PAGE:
So what’s an endowment? In business words, it's an aggregation of assets invested by an institution that can be used for research, education, or the continued mission of the college through funding. In laymen’s terms, it’s a large amount of money that a college can grow through investments and donations. Colleges can use their endowments to finance projects like research, building new state-of-the-art buildings, etc. The Ivy Leagues have historically had pretty huge endowments, but they have all gotten bigger recently. Since 2018, a lot of them have shot up dramatically. There are a lot of reasons for this. These are investments and good investments do tend to grow on their own. However, endowments get money in them by donations.

(Video) First Ivy League school goes test-optional

Usually, these donations come from alums. There are other places donations come from, but alumni donations are super important. And being able to say you went to a super-competitive school is important to a lot of alumni. Think of Andy from The Office with his Cornell hat. Alums want to say they went to the most prestigious school and having a super low acceptance rate is often how they do that.

UPenn’s endowment for the 2020-2021 fiscal year is $20.5 billion. That is substantially larger than their endowment back in 2018 (before their test-optional policy) which was $14.7 billion. Brown went from $3.8 billion to $6.9 billion in the same time frame. Dartmouth’s endowment in 2018 was close to $5.5 billion, in 2020-2021 it was $8.5. Cornell was at $6.9 billion in 2018 but raised that to $10 billion. Columbia went from $10.9 billion to $14.35 billion.

Princeton’s endowment is around $37.7 billion which is 1) insane and 2) a lot more than their 2018 endowment of $25.9 billion (which for the record is also insane.) Keeping with the wildly high numbers, Yale turned $29.4 billion in 2018 to $42.3 billion.

And Harvard…. Well, Harvard already had the largest endowment in the league, but they took their 2018 endowment of $39.2 billion and pushed it to the staggering $53.2 billion in the 2020 fiscal year.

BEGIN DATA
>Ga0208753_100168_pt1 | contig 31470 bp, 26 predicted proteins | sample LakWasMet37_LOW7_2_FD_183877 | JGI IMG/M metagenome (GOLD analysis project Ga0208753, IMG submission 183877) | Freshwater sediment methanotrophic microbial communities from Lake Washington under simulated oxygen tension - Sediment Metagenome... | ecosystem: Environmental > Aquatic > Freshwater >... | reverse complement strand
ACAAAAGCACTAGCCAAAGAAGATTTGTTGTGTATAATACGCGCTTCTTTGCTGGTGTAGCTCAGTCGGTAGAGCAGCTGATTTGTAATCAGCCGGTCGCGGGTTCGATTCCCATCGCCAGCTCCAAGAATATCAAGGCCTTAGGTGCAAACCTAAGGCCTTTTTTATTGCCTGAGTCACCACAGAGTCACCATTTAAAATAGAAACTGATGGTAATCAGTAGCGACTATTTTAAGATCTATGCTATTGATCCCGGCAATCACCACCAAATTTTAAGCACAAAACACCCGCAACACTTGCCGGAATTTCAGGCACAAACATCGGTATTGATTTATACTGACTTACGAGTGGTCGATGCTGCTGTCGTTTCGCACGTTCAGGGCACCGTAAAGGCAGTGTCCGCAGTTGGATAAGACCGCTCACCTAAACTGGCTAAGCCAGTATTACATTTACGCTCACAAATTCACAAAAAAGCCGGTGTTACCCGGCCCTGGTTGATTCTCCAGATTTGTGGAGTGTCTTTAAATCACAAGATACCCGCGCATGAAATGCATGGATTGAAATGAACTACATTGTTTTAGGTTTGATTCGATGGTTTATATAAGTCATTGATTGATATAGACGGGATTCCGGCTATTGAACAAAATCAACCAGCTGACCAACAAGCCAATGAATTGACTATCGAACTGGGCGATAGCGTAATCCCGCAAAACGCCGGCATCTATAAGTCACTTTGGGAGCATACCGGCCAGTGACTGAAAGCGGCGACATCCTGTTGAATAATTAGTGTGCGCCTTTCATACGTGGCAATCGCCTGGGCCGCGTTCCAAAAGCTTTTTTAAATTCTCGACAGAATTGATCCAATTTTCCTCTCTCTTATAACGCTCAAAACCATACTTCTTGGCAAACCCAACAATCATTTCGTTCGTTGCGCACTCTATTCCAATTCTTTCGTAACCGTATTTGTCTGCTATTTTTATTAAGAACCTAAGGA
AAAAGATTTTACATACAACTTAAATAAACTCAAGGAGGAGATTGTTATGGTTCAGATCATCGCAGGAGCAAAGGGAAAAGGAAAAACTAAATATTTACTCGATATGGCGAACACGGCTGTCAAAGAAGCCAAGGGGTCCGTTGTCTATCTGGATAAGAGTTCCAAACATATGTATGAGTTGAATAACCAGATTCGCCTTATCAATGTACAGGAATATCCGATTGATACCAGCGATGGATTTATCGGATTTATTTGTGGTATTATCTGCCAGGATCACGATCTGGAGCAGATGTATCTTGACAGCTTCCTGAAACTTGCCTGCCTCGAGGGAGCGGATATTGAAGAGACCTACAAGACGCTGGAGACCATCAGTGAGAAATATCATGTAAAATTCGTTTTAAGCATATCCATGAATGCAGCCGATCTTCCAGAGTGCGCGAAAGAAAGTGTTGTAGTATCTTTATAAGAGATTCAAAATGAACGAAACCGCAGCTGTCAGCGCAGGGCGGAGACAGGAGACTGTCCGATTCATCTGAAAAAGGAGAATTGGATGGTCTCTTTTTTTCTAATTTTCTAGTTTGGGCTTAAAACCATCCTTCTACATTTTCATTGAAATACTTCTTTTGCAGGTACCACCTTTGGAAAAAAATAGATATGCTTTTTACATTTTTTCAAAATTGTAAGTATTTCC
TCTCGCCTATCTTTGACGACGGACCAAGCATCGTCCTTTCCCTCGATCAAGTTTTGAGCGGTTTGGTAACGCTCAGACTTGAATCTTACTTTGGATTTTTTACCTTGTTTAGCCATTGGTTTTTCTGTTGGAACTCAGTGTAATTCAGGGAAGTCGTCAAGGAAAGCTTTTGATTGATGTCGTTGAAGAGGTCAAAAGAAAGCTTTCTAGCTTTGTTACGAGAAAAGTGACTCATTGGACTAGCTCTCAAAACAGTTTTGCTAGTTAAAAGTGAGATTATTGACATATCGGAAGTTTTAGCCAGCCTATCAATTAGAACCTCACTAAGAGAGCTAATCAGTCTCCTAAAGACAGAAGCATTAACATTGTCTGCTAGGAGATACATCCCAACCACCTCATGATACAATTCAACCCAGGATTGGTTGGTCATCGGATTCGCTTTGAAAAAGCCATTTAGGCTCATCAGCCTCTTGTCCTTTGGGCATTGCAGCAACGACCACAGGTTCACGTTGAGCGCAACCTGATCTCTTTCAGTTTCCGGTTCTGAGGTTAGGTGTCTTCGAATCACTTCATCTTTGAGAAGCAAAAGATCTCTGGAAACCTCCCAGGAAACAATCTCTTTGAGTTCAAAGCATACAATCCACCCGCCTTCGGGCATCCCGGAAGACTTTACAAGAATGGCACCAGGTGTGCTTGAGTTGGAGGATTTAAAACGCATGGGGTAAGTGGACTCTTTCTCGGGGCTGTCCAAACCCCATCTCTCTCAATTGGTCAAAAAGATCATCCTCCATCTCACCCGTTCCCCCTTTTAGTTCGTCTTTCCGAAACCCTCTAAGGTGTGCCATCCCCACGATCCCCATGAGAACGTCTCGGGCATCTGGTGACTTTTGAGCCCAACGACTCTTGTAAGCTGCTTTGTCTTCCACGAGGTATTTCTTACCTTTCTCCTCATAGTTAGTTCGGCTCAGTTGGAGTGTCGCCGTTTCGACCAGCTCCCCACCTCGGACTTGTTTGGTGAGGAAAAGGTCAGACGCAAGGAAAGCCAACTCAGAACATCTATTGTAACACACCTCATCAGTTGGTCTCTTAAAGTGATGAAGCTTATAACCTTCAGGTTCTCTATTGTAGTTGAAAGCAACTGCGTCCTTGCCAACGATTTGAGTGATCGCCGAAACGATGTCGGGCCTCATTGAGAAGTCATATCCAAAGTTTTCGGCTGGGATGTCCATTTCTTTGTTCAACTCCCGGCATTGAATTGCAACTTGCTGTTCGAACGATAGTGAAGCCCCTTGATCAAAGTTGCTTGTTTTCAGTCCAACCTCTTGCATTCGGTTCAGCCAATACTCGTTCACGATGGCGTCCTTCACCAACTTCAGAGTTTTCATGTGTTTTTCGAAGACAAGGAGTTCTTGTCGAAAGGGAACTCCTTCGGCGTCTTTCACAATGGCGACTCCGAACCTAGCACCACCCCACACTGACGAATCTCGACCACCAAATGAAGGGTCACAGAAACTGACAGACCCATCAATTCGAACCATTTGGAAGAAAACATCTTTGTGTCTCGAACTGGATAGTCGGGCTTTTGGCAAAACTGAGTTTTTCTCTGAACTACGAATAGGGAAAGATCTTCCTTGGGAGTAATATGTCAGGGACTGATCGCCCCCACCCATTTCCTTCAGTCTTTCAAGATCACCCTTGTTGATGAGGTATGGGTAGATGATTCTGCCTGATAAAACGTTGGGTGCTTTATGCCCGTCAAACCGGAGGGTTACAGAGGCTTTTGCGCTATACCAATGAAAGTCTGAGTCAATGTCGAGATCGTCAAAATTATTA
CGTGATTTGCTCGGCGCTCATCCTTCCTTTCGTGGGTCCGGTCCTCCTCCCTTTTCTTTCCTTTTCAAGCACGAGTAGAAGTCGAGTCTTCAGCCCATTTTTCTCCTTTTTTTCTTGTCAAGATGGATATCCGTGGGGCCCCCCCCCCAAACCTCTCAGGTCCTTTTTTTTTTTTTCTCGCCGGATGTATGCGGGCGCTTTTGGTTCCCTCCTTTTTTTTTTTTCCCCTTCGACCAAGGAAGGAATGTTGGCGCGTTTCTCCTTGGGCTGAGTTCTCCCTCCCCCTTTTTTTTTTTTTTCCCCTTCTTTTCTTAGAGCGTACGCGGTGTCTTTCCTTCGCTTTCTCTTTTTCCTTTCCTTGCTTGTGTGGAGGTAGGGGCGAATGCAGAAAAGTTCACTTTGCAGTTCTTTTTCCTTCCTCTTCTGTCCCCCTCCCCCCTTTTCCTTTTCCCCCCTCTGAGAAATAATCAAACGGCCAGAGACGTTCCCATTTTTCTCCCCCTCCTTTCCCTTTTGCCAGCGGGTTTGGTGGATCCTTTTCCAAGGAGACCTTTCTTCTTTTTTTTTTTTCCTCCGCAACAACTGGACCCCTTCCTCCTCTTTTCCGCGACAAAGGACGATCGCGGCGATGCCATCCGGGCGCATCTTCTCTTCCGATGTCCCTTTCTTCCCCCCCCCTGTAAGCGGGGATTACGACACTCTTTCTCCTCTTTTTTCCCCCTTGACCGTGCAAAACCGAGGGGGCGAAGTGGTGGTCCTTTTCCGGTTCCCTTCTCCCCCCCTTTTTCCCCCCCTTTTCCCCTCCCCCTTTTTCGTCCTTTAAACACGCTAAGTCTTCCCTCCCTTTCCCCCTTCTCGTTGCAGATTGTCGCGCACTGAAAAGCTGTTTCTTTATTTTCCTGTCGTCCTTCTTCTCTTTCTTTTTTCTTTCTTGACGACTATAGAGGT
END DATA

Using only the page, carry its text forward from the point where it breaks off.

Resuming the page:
These numbers are giant and honestly kind of hard to even comprehend, but as applications have gone up across the board so have they. Hey, it might be purely correlative, but we think it’s a factor. And maybe it’s none of our business, but we are in this business.

(Video) How to get into an Ivy League school, increase your chances with data-driven tips

Who are we to say? Well, we are a highly trained team of people who’ve done a ton of research into the Ivy League… Still, we can’t prove that keeping schools test-optional has made it easier for schools to use lower acceptance rates to push alums to pad their endowments… but we aren’t not saying that. Do we think schools will keep this policy around longer because it’s good for them? Professionally, we do.

The good news here is test-optional policies can really help some students. While we worry that some of those students are probably athletes and legacies and not just students who aren’t able to get tested due to a global pandemic but otherwise would have crushed their ACTs, the policies are popular. If a popular policy helps you pad your endowment, so be it. We just thought it was an interesting correlation and if you have made it to the end of this blog, we think you did too.

Need help getting to the school of your Ivy League dreams? We can also help with that! Reach out here.

(Video) Test Optional: Who Does it Hurt?


1. 3 Harvard Admissions Officers Answer Your Test-Optional + Standardized Test Questions
(Harvard College Admissions & Financial Aid)
2. All Ivy League Colleges Go Test-Optional Until 2023 | What Does This Mean?
3. How I got accepted into Dartmouth*Ivy league |test optional |Personal statements
4. How to get into Ivy League Colleges | 2023 College Admissions Explained
(Alyssa the College Expert)
5. Ivy League College Admissions: How to stand out to Ivy Leagues and Top Tier Colleges
(Command Education)
(Vanakkam Germany)
Top Articles
Latest Posts
Article information

Author: Chrissy Homenick

Last Updated: 06/14/2023

Views: 6133

Rating: 4.3 / 5 (54 voted)

Reviews: 85% of readers found this page helpful

Author information

Name: Chrissy Homenick

Birthday: 2001-10-22

Address: 611 Kuhn Oval, Feltonbury, NY 02783-3818

Phone: +96619177651654

Job: Mining Representative

Hobby: amateur radio, Sculling, Knife making, Gardening, Watching movies, Gunsmithing, Video gaming

Introduction: My name is Chrissy Homenick, I am a tender, funny, determined, tender, glorious, fancy, enthusiastic person who loves writing and wants to share my knowledge and understanding with you.